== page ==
Woo Hoo! I can’t believe I have actually left Australia for quite a long time! I was really quite sad saying final goodbyes to everyone: realising that I might not see these people for ages! But, I’m sure time will fly and all be well (if not the same) when I see them all again.
Arriving the next morning in Tokyo we did the classic “no preparation” thing and called a hostel that had its pamphlet at the tourist desk at the airport. I thought the place was quite good, Turns out, that it may have been the cheapest youth hostel in Tokyo (for the bargain price of $60 AUD a night) but was actually a prison with a massage chair… probably some previous sort of torture instrument. The bathrooms for men and women were sharing – with exaclty twice as much time allocated to men as women. Becuase everybody knows women don’t need to pee. Our room’s door came with its own peephole – or food serving hole as it previously wouild have been used for, with a “non smoking” sign stuck on the back so people can’t see in…or maybe it was so we couldn’t see out and see exacly what was going on there in the wee hours of the night!!. I think I have a deeper appreciation for the Japanese economy with space and resources. Even the homeless people in the surrounding streets seemed to have that dignified, organised Japanese style about them. Actually, I think I’m making that up. He definitely is.
A vegetarian meal for lunch turned out to be a bit harder to find than I had imagined. There was no shortage of fish to be bought from loud and unhygenic fish salesmen, but we had to enlist the help of a Japanese (and English) speaking traveller to order some noodles. My 4 or 5 years of high school Japanese had started to come back to me, but all to slowly for my stomach.
Next it was off to Asakusa to a temple that has been standing since 628 AD. It was lovely to see people still sincerely worshipping while snapping and flashing tourists tried their best to make some of these simple, sincere acts a circus spectacle. Speaking of circus spectacles, we decided not to linger near the performing monkey show on the way out for respect for the little chimp in pants on a string. I didn’t think it was appropriate!
However, strip joints with signs atop their door proclaiming the “the need for humanity to unite to create a more sustainable future” are totally appropriate! This was one of the fantastic sites as we wandered in and out of the alternately packed and isloated streets of Shibuyu: home of a very, very busy intersection near the train station. Where do all these people come from and go to? Actually, I know the answer to that one – they go inside these bright, flashy buildings to quietly search (side-be-side with a million other people) for very, very expensive clothes!
Roppongi, the Asahi beer ‘golden object (a jumbo jet sized golden turd atop a building) and the oppulence of Ginza were all visited and enjoyed over the next few hours. Unfortunately our rendezvous with Josh fell through due to him getting lost on the way home from the beach the night before, AND the fact that 4 hours is a long way to travel to basically just say hi (Josh, I will post your boardshorts to you soon!).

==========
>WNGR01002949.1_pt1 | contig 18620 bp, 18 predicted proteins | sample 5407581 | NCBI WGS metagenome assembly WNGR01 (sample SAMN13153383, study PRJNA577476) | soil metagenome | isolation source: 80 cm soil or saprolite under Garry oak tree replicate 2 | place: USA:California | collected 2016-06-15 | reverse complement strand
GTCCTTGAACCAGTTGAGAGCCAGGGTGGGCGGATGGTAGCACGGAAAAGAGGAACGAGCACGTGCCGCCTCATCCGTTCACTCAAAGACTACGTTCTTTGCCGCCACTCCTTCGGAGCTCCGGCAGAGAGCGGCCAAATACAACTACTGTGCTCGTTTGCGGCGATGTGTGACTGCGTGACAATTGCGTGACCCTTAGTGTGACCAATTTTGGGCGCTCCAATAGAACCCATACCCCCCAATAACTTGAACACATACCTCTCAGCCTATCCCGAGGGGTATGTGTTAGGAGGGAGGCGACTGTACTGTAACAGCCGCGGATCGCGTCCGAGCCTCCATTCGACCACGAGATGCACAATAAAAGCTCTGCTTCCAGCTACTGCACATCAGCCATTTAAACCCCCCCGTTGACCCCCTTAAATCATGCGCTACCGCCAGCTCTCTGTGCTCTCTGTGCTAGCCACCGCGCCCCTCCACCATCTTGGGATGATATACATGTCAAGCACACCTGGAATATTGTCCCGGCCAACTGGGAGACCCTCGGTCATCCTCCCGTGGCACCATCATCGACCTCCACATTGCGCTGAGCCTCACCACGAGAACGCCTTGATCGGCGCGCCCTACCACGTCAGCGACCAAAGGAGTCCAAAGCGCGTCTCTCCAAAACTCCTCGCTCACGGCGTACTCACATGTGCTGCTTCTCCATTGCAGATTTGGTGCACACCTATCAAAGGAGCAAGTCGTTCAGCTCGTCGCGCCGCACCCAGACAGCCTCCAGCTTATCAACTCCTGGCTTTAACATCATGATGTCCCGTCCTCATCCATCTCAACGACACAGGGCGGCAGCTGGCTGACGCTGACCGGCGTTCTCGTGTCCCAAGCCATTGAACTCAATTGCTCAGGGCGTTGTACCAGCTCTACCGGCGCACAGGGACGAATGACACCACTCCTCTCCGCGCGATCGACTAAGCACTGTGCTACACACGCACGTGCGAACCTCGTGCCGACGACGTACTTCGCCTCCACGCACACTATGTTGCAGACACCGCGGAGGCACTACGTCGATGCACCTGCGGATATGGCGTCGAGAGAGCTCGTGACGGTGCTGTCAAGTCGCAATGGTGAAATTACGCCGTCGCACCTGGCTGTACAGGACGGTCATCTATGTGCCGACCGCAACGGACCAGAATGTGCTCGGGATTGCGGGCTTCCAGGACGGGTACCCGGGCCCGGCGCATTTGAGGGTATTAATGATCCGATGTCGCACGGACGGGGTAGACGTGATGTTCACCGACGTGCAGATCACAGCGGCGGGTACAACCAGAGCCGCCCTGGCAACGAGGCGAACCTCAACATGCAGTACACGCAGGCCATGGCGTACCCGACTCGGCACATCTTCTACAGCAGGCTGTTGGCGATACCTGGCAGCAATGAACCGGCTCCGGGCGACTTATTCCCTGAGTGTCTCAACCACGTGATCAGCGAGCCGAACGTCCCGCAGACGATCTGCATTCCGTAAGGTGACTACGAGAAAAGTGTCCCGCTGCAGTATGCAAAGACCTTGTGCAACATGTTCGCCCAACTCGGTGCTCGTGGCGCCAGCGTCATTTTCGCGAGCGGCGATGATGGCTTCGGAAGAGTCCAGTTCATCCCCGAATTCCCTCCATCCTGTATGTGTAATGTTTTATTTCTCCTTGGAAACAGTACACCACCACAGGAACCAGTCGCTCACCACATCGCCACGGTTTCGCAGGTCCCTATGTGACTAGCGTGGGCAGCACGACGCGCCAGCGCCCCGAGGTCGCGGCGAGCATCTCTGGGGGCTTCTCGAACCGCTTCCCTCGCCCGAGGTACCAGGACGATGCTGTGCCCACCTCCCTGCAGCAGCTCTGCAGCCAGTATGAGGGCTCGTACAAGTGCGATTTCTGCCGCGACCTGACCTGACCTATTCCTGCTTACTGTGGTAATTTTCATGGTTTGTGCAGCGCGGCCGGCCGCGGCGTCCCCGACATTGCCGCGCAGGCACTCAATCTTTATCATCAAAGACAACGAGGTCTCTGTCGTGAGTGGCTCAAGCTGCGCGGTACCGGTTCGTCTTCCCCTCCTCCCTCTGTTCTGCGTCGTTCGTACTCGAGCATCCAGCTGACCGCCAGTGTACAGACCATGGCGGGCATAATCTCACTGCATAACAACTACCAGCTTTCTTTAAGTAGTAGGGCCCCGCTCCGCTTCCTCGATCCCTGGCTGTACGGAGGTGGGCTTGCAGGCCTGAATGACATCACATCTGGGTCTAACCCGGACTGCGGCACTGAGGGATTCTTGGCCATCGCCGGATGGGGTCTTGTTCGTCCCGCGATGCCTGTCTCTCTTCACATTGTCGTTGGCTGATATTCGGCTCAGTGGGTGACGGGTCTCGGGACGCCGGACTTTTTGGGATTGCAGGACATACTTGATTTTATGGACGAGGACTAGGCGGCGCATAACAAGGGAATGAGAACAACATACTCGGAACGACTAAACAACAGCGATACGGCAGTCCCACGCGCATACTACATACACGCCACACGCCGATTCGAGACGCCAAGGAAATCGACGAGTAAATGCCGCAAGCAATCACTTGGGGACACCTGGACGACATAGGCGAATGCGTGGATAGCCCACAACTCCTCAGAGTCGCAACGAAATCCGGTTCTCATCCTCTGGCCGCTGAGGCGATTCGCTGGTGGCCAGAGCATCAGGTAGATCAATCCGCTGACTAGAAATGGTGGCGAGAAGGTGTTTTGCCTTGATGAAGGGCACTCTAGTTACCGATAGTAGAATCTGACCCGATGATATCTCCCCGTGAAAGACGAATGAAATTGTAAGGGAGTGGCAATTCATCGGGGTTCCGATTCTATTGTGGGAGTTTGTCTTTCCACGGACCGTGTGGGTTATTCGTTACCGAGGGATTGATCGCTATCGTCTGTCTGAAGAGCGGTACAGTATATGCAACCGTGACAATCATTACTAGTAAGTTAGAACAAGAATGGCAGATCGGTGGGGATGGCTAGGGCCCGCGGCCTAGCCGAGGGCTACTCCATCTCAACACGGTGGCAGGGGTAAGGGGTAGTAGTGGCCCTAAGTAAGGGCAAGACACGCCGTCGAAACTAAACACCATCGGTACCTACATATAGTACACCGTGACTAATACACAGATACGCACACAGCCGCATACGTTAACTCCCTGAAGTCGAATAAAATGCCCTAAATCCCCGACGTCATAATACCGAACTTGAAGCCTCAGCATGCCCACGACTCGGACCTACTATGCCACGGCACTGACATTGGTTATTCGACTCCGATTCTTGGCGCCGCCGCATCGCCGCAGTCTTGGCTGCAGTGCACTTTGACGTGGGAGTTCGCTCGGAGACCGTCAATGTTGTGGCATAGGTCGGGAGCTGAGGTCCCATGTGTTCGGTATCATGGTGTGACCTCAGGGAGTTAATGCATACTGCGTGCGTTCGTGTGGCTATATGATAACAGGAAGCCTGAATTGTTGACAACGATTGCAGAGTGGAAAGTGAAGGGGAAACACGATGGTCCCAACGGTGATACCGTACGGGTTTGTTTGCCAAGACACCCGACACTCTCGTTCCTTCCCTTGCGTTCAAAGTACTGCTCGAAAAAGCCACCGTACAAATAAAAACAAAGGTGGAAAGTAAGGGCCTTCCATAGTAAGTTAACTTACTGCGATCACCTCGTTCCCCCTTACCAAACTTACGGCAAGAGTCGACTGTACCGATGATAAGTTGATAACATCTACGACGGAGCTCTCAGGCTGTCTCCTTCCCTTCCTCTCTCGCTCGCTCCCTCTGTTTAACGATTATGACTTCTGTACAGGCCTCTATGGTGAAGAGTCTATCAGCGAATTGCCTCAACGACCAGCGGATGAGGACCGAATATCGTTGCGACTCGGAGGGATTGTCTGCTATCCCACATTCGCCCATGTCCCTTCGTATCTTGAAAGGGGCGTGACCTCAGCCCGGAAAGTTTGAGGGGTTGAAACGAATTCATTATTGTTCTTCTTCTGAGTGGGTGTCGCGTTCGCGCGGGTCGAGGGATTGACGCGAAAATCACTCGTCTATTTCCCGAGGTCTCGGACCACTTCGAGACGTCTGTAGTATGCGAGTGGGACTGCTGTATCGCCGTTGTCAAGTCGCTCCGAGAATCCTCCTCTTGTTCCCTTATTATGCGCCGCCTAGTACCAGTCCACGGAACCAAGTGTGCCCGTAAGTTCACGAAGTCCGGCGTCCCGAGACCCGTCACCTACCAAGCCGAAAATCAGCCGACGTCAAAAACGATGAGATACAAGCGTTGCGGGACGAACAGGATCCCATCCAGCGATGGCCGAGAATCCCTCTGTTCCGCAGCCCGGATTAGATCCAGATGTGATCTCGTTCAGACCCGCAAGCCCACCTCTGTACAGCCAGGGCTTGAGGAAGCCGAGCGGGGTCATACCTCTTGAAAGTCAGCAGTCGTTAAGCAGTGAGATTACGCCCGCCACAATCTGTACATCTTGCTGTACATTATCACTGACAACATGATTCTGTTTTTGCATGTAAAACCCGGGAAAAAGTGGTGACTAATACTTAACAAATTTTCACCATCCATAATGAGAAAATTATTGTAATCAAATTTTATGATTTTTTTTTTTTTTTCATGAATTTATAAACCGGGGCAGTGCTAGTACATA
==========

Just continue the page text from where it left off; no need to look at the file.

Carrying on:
The Imperial Gardens were beautiful and a really good “space” in the middle of the city. Photographically, it was a bit grey, but I like the idea of closing the surrounding roads to all but cyclists! Back towards shibuyu and harajuku, we found the Crayon House restaurant, organic food shop, toy shop and art gallery. An absolute highlight and you can find it’s address in the Japanese tourist bureau’s “Vegetarian Eating guide”. All you can eat organic, vego fare including dishes with chicken, fish, pigs, and what looked disturbingly like a cat!! (since not being able to read the meal signs – you have to go by the stickers stuck on them to see what you are eating…) in a lovely environment went down a treat. And, while in the area, you just hare to visit harajuku – home of the mad Japanese teenage girl who dresses up as a vampiric nurse with beetlejuice stockings to sing karaoke Madonna on a street corner. Tourists (us) love it and so do the girls. There was even a pretty good, young jazz band playing while everyone stared at the freaks.
It really was interesting to see all these girls there, and then contrast their style with the clothes and behaviour of some of the tourists in the vicinity: now who’s the freaks?
Final plug has to be for the Tokyo government building. It was great to ride 45 floors in the silent, fast elevator and be able to look out over Tokyo. Gabrielle suggested we’d had enough when I started to talk about the inevitability of a major Tokyo earthquake in the near future; and the horror of the poor people in New York or any other tall building disaster. I’d love to be there on one of the rare, clear days when you can see Mt Fuji though! ( acutally – they say you can see Australia on a clear day – its just they’ce never had a clear day so no one has been able to prove it yet!)
OK off to London for the night, then Turkey for 10 days.
By the way – for the many of you who have asked – both andrew and I managed to refrain ( and not without large amounts of effort mind you) to purchase used womens underwear from vending machines – which were going at very reasonable prices. thought i’d better save something for next time!!